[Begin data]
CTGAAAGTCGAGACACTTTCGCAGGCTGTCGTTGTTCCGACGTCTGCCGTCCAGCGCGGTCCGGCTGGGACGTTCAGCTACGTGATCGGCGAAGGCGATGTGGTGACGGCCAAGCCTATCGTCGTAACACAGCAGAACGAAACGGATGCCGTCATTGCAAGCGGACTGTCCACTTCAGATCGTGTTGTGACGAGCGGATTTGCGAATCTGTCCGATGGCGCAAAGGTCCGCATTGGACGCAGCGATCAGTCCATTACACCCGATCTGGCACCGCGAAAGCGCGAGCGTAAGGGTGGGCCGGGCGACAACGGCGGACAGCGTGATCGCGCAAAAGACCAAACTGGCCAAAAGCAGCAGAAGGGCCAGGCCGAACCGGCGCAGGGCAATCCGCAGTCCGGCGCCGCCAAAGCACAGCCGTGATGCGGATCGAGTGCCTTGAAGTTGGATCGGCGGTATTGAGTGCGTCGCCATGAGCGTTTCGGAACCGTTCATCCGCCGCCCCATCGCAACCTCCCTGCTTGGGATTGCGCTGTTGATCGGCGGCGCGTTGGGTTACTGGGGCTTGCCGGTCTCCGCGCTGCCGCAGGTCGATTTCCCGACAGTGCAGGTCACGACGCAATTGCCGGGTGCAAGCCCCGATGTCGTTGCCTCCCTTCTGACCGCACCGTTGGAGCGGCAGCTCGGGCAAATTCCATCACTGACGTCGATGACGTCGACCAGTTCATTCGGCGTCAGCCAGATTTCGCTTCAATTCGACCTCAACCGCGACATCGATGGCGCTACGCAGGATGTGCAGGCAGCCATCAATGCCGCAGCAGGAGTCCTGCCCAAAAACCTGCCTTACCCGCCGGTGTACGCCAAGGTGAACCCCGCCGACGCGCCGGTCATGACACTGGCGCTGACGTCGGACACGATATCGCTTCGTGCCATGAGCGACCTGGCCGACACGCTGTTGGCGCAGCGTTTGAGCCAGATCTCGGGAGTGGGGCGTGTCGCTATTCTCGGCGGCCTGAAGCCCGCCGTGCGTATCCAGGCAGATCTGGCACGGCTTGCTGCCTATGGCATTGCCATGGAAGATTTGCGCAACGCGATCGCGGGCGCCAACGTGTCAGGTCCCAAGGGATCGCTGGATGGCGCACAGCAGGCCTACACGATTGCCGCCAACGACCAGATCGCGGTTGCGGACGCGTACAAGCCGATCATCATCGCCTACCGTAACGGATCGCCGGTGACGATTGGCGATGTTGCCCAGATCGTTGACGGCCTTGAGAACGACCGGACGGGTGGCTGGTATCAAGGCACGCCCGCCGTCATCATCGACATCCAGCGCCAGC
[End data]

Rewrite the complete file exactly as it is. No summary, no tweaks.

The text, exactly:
CTGAAAGTCGAGACACTTTCGCAGGCTGTCGTTGTTCCGACGTCTGCCGTCCAGCGCGGTCCGGCTGGGACGTTCAGCTACGTGATCGGCGAAGGCGATGTGGTGACGGCCAAGCCTATCGTCGTAACACAGCAGAACGAAACGGATGCCGTCATTGCAAGCGGACTGTCCACTTCAGATCGTGTTGTGACGAGCGGATTTGCGAATCTGTCCGATGGCGCAAAGGTCCGCATTGGACGCAGCGATCAGTCCATTACACCCGATCTGGCACCGCGAAAGCGCGAGCGTAAGGGTGGGCCGGGCGACAACGGCGGACAGCGTGATCGCGCAAAAGACCAAACTGGCCAAAAGCAGCAGAAGGGCCAGGCCGAACCGGCGCAGGGCAATCCGCAGTCCGGCGCCGCCAAAGCACAGCCGTGATGCGGATCGAGTGCCTTGAAGTTGGATCGGCGGTATTGAGTGCGTCGCCATGAGCGTTTCGGAACCGTTCATCCGCCGCCCCATCGCAACCTCCCTGCTTGGGATTGCGCTGTTGATCGGCGGCGCGTTGGGTTACTGGGGCTTGCCGGTCTCCGCGCTGCCGCAGGTCGATTTCCCGACAGTGCAGGTCACGACGCAATTGCCGGGTGCAAGCCCCGATGTCGTTGCCTCCCTTCTGACCGCACCGTTGGAGCGGCAGCTCGGGCAAATTCCATCACTGACGTCGATGACGTCGACCAGTTCATTCGGCGTCAGCCAGATTTCGCTTCAATTCGACCTCAACCGCGACATCGATGGCGCTACGCAGGATGTGCAGGCAGCCATCAATGCCGCAGCAGGAGTCCTGCCCAAAAACCTGCCTTACCCGCCGGTGTACGCCAAGGTGAACCCCGCCGACGCGCCGGTCATGACACTGGCGCTGACGTCGGACACGATATCGCTTCGTGCCATGAGCGACCTGGCCGACACGCTGTTGGCGCAGCGTTTGAGCCAGATCTCGGGAGTGGGGCGTGTCGCTATTCTCGGCGGCCTGAAGCCCGCCGTGCGTATCCAGGCAGATCTGGCACGGCTTGCTGCCTATGGCATTGCCATGGAAGATTTGCGCAACGCGATCGCGGGCGCCAACGTGTCAGGTCCCAAGGGATCGCTGGATGGCGCACAGCAGGCCTACACGATTGCCGCCAACGACCAGATCGCGGTTGCGGACGCGTACAAGCCGATCATCATCGCCTACCGTAACGGATCGCCGGTGACGATTGGCGATGTTGCCCAGATCGTTGACGGCCTTGAGAACGACCGGACGGGTGGCTGGTATCAAGGCACGCCCGCCGTCATCATCGACATCCAGCGCCAGC